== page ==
Stamp duty for cars explained
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If you thought the worst thing your dog could leave in your car was a furious hair tornado that coats every surface, think again (and no, don't think about that stuff you have to stick your hand into a plastic bag to clean up off footpaths). We're talking about dog car sickness. Yes, that's a thing. And it is every bit as unpleasant as it sounds (and, in its worst cases, will have you wishing you'd sprung for those leather seats... Or had children instead).
Yep, your pooch can get car sick, transforming them from man's best friend into a furry version of Linda Blair from The Exorcist in seconds. And there are very few things in life less pleasant than riding with a car-sick dog. Worse still, dogs are unlikely to ask you to pull over first. They're very inconsiderate like that.
Motion sickness in pets is believed to occur for the same reasons it does in humans. Which is to say, while nobody is entirely sure why some dogs get sick and others don't, the cause is linked to inner-ear confusion, or what the experts call "unintentional movement". If your pooch is chasing a stick, for example (or their own tail), the eyes, brain and ears are working together, and so your dog's body expects the movement, and prepares accordingly.
But when strapped into a car, your dog's brain thinks that Fido is simply sitting down, so when the fluid in your dog's inner ear starts sloshing about it sends messages to the brain screaming that something is wrong. Just like humans, sadly, dogs were never meant to move faster than about 30km/h, but human brains can at least rationalise the concept.
And just as in humans, where motion sickness is more common in children than in adults, car sickness is more likely to affect puppies and other younger animals (including cats, sadly, if you're crazy enough to take one in your car) than it is older animals.
A dog's stress and anxiety in the car can trigger motion-sickness-like symptoms.
According to the experts, car sickness in dogs presents itself in either minor or severe symptoms, which range from listlessness, inactivity or general uneasiness, to yawning, whining, excessive drooling or lots of licking of the lips. And the more severe symptoms? That would be vomiting. Excessively. And even on an empty stomach.
But if you're wondering "why does my dog get car sick when he never has before?", there could be other problems at play. A dog's stress and anxiety in the car can trigger motion-sickness-like symptoms. Imagine if every time you got into a lift, the doors opened to a dentist ready to perform a root canal. Pretty soon you'd learn to be wary of lifts, right?
So if your dog associates your car with a visit to the vet, or to a boarding kennel, then they'll be anxious every time you strap them in, and that worry can manifest itself with signs of motion sickness.
They really are a lot like humans sometimes. Or at least like children.
In a human, the best and easiest way to tackle car sickness is to insist upon driving, but this is a strategy we don't recommend you try with your pet, no matter how well trained it is. But the reasoning behind that method can still be put into effect.
Experts agree that the reason a driver rarely gets sick, even if that same person suffers from car sickness as a passenger, is a combination of vision and distraction. When you're in the driver's seat, you have the clearest possible vision, so your eyes tell your brain to expect movement, and plenty of it. And the act of driving in itself acts as a distraction, giving you plenty of other things to think about rather than which shoe to throw up into.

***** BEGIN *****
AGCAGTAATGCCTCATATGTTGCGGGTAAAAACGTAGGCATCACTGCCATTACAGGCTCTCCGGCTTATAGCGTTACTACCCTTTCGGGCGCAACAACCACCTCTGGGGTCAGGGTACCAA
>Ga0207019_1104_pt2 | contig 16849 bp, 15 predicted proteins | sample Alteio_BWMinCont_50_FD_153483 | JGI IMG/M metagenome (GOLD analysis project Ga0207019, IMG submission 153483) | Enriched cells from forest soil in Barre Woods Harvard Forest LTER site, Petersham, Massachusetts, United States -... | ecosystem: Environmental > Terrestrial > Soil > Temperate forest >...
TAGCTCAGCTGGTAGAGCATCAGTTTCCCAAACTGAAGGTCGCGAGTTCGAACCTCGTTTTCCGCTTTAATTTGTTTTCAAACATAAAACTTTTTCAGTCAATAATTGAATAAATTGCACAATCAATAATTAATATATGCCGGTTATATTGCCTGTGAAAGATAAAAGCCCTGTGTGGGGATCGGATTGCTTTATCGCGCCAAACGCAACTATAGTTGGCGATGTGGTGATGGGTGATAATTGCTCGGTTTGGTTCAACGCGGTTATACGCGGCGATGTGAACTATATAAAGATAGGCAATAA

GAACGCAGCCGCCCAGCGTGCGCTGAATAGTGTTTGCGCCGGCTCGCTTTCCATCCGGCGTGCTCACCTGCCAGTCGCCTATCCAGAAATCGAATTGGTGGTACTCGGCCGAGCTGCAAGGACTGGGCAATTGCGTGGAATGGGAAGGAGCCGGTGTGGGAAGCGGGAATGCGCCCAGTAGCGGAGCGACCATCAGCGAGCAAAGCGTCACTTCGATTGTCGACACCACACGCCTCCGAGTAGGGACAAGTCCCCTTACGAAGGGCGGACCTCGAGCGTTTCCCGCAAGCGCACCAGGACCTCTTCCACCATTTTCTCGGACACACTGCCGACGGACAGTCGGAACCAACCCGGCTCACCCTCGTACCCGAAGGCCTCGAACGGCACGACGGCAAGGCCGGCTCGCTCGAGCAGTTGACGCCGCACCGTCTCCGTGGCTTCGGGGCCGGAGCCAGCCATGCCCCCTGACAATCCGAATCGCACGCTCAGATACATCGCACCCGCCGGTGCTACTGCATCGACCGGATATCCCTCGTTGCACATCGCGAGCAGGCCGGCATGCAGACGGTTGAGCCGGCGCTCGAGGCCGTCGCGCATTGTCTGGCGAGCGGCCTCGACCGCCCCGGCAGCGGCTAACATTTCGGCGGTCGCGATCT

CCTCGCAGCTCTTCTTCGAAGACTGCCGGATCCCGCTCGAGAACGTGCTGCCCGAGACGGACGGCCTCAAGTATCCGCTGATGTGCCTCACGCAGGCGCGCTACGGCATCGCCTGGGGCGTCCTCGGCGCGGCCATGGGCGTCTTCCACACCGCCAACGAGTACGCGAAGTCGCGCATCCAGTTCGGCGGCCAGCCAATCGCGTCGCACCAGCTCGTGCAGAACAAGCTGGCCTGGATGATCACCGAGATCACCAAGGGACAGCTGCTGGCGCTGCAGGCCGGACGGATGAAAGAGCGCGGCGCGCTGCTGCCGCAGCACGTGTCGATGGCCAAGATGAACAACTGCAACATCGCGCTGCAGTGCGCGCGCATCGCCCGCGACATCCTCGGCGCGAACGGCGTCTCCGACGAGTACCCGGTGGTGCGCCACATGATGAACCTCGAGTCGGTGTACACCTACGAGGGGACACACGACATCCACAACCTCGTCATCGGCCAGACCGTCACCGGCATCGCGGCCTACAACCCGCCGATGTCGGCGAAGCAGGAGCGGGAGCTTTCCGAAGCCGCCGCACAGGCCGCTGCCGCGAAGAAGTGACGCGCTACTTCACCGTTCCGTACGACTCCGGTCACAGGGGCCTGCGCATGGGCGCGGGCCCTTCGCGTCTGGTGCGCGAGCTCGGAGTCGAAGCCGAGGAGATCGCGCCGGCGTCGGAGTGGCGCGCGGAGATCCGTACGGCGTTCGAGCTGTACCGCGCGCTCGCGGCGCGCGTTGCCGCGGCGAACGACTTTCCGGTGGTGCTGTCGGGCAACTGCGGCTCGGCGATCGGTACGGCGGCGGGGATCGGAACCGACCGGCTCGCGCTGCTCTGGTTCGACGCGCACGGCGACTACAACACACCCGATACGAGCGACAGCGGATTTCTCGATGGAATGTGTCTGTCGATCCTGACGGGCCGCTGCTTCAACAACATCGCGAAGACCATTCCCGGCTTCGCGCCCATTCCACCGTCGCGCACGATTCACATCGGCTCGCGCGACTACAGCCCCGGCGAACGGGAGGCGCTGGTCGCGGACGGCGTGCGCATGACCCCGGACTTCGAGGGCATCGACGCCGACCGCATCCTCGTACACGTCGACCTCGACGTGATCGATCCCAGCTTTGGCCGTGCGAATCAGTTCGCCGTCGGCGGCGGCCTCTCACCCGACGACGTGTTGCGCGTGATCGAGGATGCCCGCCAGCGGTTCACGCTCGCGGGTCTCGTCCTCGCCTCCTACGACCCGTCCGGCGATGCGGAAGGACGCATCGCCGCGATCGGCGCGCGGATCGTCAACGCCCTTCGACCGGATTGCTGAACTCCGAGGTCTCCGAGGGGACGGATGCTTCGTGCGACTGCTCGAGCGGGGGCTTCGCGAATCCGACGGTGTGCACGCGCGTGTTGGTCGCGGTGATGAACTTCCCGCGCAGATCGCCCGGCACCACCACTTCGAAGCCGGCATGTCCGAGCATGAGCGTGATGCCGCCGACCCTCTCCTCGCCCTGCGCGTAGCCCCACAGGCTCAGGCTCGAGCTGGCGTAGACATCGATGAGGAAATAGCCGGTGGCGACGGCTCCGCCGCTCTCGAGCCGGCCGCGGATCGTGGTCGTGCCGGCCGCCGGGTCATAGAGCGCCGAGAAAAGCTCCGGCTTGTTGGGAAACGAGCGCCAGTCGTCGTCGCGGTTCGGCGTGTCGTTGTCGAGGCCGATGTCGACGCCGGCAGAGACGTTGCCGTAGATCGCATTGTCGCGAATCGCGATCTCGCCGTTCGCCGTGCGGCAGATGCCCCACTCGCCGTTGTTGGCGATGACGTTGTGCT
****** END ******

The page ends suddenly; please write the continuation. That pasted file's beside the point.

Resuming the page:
Vets also recommend trying to make the car your dog's happy place, so take plenty of short hops to fun places.
You can recreate those sensations (only without the driving bit) with your pooch. Whatever restraint you use to secure your dog in the car, remember to keep them facing forward, not to the side or backwards, and pack toys to keep them distracted on your trip.
Vets also recommend trying to make the car your dog's happy place, so take plenty of short hops to fun places, like the park or the beach, or a rabbit farm, so your pet learns to associate the car with good thoughts, rather than a trip to the vet. Doing that will help keep your furry friend calm and happy in the car, rather than anxious and nauseous.
For obvious, unpleasant reasons, try to avoid feeding your dog in the hours leading up to a long trip. Dogs are less likely to throw up on an empty stomach (although it's not impossible). And you're less likely to join them in throwing up if your dog's vomit doesn't contain a half-digested can of Pal.
Remember, if your puppy gets car sick, there's every chance it's just a passing phase they will either grow out of, or simply stop suffering from as they get more used to riding in a car. But if you've already abandoned all hope, then consult your vet, as there are plenty of effective car sickness medications that will control motion sickness in pets.
The most common of these contain the same active ingredient that is prescribed to humans. In both humans and dogs, motion-sickness tablets block the messages from the inner ear to the brain, tricking the mind into thinking you are stationary, even if you're not. And they are effective. Interestingly, if they do work in pets we can pretty much count out the placebo effect, because dogs' brains are not as easily fooled as ours.
If you'd prefer a natural remedy for dog car sickness, some owners spray lavender or chamomile scents in the car in an effort to calm their pets. Let's face it, that probably won't work, but at least it will mask the smell of dog vomit. Slightly.